The Songtradr Music of Beer study examines how the use of music in the advertising of certain beer brands impacts their business performance

“Music of Beer” – The strategic use of music in beer advertising accounted for over 33% of overall performance.

The most successful brands used not only on-brand and distinctive tunes, but also energetic and engaging music. Key findings from the study also indicated that brands could improve their performance by taking a more strategic, consistent and nuanced approach to music usage in advertising content. Additionally, choosing the wrong music (in terms of conflicting sonic branding) could also affect brand preference.

By examining some of the beauty industry’s most influential brands from the UK consumer’s perspective, Songtradr has also measured the impact of music choices on a beauty brand’s overall market performance.

Songtradr also measured the impact of music selection on a beauty brand's overall market performance.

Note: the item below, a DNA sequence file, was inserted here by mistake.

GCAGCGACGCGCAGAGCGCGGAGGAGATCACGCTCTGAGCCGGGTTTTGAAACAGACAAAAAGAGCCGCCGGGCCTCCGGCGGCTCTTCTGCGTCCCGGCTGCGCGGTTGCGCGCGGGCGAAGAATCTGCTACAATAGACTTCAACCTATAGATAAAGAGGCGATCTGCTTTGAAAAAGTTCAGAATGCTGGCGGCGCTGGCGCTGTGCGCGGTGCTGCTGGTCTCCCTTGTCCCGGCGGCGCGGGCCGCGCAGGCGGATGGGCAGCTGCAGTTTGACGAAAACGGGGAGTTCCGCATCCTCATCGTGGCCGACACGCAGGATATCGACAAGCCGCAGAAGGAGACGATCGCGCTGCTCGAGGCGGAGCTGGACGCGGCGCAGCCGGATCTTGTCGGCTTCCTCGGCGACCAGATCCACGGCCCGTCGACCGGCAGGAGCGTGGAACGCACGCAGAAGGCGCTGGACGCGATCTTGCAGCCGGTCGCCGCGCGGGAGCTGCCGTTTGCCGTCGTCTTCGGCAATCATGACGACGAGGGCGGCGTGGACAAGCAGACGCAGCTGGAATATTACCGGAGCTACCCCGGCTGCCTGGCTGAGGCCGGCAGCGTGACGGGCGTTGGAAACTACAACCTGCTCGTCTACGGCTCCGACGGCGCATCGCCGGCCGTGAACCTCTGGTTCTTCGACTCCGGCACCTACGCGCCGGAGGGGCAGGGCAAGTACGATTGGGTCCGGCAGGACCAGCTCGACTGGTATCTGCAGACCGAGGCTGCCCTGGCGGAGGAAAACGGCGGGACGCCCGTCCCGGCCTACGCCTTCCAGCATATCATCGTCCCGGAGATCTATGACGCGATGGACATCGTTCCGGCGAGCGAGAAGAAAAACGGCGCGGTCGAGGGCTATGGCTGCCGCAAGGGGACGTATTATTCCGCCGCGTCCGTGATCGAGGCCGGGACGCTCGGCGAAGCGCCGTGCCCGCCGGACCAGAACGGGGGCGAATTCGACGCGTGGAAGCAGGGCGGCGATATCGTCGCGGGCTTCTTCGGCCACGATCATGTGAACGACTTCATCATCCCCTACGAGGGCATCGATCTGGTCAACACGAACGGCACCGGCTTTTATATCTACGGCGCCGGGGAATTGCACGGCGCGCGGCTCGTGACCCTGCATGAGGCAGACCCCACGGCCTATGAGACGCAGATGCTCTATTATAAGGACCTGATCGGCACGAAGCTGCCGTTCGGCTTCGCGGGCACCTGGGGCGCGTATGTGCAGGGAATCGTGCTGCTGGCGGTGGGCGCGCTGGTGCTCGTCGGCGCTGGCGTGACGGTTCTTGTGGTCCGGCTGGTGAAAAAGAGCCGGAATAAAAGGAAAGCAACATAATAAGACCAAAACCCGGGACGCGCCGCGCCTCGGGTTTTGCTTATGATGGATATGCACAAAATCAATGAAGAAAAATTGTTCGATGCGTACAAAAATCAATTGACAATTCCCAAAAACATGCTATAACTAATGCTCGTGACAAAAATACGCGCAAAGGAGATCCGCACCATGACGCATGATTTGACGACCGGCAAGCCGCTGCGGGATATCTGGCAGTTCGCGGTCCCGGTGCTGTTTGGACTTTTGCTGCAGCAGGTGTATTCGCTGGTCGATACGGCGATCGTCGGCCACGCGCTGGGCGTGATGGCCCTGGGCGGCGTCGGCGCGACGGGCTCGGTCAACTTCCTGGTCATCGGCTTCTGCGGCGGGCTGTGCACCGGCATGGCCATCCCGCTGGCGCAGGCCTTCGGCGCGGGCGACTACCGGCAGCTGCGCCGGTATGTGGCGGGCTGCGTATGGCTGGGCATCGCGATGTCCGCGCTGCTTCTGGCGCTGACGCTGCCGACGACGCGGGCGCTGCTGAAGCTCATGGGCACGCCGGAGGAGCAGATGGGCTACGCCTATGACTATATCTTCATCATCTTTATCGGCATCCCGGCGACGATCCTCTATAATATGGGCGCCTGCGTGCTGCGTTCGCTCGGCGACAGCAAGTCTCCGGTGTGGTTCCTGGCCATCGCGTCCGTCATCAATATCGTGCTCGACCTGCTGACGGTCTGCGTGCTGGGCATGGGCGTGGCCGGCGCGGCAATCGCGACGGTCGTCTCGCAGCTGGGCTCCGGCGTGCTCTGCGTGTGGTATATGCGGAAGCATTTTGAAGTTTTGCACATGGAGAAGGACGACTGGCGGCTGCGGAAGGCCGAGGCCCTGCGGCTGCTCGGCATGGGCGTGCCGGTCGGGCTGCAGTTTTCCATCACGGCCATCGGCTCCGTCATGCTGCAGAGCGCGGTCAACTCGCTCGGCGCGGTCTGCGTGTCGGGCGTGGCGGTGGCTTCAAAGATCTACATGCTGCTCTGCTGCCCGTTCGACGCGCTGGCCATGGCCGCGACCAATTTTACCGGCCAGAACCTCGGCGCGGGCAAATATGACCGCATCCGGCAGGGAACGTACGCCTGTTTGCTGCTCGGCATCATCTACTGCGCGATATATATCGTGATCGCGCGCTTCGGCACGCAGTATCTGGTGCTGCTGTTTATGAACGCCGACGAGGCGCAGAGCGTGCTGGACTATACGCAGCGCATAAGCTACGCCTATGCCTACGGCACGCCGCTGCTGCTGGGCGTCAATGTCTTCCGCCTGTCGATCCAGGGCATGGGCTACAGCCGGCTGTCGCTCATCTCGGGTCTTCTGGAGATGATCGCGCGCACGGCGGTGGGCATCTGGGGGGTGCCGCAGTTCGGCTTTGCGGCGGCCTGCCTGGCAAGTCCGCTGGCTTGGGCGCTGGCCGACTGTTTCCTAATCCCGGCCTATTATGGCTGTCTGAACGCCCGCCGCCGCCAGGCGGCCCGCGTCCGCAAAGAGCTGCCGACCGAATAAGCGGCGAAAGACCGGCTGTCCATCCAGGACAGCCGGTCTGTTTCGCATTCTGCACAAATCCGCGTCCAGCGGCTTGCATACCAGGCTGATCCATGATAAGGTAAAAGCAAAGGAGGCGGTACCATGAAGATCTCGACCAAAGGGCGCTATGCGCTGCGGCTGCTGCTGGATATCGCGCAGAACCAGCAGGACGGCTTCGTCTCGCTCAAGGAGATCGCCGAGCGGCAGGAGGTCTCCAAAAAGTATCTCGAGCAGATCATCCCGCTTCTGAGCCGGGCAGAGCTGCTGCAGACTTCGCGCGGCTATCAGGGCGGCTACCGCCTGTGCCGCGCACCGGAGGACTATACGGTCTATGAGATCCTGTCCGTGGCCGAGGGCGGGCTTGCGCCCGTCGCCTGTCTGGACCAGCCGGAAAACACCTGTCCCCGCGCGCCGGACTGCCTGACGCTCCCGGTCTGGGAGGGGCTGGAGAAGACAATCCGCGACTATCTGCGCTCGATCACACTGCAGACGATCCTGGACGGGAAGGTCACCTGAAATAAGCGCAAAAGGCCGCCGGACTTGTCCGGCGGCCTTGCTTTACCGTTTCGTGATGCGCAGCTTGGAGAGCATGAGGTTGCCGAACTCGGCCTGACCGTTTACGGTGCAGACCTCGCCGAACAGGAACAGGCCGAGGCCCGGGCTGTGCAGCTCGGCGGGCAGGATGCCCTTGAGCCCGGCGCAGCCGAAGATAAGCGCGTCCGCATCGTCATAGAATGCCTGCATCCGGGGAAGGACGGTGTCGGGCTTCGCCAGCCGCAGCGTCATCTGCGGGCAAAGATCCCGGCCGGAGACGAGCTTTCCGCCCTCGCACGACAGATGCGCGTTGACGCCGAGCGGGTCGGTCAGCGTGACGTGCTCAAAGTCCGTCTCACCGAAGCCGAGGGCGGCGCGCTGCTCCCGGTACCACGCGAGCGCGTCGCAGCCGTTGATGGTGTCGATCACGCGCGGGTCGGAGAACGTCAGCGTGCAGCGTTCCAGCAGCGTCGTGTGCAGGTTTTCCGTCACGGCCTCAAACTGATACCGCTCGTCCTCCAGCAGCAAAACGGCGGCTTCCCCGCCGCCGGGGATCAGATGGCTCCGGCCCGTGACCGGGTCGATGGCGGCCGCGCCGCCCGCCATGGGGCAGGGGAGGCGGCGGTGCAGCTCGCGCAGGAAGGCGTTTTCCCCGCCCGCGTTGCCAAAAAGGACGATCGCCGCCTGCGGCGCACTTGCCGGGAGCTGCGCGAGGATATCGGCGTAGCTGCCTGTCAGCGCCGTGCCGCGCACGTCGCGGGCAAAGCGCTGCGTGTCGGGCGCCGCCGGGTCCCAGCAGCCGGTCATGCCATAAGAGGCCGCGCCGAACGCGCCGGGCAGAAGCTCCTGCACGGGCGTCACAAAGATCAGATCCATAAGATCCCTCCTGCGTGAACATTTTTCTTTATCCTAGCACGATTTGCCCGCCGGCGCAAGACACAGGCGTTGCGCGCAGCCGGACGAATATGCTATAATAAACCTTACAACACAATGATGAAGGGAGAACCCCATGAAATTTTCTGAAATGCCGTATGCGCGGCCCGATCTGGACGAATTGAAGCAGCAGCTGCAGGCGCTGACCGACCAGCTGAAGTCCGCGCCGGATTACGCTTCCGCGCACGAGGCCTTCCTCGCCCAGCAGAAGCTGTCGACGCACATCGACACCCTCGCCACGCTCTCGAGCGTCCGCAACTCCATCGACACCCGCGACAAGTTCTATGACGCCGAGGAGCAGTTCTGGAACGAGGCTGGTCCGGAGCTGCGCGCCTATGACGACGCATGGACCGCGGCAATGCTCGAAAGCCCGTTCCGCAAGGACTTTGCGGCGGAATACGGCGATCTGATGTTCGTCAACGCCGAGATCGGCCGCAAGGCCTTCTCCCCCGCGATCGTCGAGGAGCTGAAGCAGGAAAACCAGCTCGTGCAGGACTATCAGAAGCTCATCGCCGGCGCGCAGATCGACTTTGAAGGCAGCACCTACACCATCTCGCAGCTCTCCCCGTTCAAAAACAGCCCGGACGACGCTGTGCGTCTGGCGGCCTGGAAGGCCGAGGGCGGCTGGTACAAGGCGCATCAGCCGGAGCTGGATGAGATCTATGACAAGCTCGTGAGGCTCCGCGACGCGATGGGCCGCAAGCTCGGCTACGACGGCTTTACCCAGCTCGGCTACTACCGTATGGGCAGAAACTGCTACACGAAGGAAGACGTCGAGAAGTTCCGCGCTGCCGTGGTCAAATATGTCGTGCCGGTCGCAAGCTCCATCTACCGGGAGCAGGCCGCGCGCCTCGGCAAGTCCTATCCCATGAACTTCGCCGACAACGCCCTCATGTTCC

MusicIQ score for UK beauty brands – ranked from smartest music to least smart music – used in paid or owned media advertising.

More than any other industry, the beauty industry relies on user-generated content, influencer and celebrity marketing. Accordingly YouTube Statistics86% of the top 200 beauty videos on YouTube are uploaded by individual content creators, not brands, and 62% of women follow beauty Influencers on social media. Accordingly, it’s no surprise that beauty brands make up 25% of all influencer marketing activity.

This uniqueness of advertising methods presented a major challenge for beauty brands: how to establish and maintain a coherent, unique brand identity when such a wide range of third parties represent your brand? According to Songtradr, “The strategic use of music is the answer.”

According to Songtradr, MusicIQ and beauty brands’ brand performance showed a strong positive correlation (amplifying the Music of Beer results). Essentially, music performance drives sales, and the consistent strategic use of music in branding and advertising accounts for 15% of beauty brands’ overall business performance.